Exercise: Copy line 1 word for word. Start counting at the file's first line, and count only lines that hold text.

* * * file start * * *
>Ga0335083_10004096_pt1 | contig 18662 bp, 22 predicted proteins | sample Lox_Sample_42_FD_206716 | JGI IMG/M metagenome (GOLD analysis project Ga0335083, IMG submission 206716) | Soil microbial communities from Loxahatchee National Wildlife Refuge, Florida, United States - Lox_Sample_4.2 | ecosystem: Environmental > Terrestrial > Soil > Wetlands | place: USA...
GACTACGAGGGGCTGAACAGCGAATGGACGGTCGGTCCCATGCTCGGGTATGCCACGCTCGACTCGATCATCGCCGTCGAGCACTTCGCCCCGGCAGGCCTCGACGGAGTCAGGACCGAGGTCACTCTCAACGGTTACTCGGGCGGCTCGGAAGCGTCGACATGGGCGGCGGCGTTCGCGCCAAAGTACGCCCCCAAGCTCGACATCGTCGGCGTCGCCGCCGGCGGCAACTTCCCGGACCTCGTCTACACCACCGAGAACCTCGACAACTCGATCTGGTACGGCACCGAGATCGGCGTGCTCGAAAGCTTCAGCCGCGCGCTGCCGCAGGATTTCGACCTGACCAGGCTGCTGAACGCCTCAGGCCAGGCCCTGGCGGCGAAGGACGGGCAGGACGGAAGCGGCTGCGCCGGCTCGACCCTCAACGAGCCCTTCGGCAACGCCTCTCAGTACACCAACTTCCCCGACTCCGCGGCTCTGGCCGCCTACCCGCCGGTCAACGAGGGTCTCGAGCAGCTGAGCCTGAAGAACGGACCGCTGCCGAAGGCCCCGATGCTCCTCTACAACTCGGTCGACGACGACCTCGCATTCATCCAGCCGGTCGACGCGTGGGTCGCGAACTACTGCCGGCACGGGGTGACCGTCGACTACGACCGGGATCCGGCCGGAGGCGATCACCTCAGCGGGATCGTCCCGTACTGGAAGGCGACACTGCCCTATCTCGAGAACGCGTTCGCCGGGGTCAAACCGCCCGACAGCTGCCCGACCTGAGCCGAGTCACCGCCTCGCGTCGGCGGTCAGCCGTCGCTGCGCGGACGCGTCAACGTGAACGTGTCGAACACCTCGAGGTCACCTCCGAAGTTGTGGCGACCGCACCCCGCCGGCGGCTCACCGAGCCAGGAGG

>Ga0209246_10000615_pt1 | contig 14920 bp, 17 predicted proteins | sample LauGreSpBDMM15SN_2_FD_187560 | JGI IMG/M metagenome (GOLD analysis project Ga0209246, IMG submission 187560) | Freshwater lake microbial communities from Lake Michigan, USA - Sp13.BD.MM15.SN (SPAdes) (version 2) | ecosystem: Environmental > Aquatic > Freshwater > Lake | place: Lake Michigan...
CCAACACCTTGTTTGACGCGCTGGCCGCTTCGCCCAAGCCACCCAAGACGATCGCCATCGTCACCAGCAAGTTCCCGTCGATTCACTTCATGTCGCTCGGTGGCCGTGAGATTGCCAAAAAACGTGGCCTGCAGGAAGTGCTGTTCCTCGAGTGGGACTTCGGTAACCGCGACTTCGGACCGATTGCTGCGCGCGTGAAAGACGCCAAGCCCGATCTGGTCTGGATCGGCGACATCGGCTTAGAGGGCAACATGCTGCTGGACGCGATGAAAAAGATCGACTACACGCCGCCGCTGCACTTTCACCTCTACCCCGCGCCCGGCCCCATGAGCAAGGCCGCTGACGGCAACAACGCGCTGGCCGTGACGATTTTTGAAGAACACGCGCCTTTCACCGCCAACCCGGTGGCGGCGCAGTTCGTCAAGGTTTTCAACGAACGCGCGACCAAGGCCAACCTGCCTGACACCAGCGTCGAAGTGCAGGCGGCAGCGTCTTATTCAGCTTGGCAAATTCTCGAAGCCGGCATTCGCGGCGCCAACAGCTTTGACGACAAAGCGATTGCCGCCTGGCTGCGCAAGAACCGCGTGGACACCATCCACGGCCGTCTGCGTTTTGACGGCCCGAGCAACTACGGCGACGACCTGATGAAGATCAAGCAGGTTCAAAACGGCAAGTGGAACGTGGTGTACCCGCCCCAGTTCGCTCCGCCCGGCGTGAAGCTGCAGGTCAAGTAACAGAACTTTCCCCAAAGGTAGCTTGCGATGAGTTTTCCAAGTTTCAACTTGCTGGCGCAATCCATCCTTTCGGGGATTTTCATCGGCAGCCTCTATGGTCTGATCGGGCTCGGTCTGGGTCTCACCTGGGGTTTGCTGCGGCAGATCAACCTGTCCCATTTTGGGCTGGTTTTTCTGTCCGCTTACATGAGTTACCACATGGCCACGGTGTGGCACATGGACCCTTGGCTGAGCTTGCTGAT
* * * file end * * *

>Ga0335083_10004096_pt1 | contig 18662 bp, 22 predicted proteins | sample Lox_Sample_42_FD_206716 | JGI IMG/M metagenome (GOLD analysis project Ga0335083, IMG submission 206716) | Soil microbial communities from Loxahatchee National Wildlife Refuge, Florida, United States - Lox_Sample_4.2 | ecosystem: Environmental > Terrestrial > Soil > Wetlands | place: USA...